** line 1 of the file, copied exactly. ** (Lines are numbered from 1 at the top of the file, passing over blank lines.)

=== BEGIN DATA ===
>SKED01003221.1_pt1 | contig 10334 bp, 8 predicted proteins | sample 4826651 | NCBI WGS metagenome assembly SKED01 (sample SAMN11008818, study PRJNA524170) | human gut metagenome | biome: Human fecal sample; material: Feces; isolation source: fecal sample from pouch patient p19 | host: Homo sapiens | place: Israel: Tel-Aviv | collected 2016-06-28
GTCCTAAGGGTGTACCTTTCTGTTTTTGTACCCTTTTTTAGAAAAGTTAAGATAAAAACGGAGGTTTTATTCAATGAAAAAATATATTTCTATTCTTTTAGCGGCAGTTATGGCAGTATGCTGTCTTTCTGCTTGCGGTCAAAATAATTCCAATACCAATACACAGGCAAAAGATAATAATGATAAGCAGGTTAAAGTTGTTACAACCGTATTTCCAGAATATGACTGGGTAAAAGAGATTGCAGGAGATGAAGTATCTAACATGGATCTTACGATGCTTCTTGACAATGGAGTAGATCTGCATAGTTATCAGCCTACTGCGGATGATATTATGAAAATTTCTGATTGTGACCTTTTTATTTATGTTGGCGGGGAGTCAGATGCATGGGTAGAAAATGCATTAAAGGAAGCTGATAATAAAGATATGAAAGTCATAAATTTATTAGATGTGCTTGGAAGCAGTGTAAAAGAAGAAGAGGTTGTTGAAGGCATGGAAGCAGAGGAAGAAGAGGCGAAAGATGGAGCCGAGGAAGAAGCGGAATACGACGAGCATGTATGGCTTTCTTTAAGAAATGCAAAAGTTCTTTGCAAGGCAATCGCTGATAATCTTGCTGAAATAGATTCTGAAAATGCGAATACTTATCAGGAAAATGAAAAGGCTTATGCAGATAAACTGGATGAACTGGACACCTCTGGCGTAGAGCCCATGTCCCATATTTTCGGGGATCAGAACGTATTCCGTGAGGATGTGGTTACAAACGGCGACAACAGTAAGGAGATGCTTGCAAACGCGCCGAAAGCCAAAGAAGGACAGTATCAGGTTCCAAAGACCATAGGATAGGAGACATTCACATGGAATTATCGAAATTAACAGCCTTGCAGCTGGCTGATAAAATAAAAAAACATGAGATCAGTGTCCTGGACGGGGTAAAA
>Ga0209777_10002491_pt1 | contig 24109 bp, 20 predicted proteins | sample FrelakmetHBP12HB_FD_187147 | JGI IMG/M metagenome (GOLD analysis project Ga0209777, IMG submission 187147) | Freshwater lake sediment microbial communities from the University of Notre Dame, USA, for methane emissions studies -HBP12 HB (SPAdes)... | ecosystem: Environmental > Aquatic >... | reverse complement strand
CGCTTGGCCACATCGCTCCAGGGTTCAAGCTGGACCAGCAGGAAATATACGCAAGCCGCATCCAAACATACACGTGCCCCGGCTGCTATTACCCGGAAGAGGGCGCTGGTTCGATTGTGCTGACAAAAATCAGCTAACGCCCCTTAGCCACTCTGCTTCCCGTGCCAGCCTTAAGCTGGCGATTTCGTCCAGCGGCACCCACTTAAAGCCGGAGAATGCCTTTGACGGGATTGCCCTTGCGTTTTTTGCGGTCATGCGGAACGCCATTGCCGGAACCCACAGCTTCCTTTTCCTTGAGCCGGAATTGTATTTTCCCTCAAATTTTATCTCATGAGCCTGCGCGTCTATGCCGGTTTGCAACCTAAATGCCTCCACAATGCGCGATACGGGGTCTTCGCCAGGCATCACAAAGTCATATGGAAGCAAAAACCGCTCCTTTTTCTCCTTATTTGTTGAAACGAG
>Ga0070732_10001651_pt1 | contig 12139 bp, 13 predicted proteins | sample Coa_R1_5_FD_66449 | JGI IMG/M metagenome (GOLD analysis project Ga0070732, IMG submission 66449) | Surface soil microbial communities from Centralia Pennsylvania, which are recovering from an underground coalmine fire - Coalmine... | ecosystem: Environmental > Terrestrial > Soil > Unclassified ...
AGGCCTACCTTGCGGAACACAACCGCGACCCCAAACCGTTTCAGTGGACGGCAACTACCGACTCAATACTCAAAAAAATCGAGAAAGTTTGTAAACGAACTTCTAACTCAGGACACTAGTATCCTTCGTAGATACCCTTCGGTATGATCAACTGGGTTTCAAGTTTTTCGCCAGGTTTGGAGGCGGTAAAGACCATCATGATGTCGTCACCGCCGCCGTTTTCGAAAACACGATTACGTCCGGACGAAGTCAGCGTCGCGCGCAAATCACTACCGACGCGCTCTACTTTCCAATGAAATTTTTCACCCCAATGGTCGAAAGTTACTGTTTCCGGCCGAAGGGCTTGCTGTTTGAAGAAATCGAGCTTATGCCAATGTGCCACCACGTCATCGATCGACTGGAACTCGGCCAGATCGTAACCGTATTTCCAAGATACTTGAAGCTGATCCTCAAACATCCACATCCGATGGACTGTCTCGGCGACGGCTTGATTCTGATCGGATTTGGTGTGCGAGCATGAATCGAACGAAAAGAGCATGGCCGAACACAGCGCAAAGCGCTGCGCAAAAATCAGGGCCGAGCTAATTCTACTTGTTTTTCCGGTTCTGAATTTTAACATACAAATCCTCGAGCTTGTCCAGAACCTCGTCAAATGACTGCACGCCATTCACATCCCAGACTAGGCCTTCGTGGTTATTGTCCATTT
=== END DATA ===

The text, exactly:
>SKED01003221.1_pt1 | contig 10334 bp, 8 predicted proteins | sample 4826651 | NCBI WGS metagenome assembly SKED01 (sample SAMN11008818, study PRJNA524170) | human gut metagenome | biome: Human fecal sample; material: Feces; isolation source: fecal sample from pouch patient p19 | host: Homo sapiens | place: Israel: Tel-Aviv | collected 2016-06-28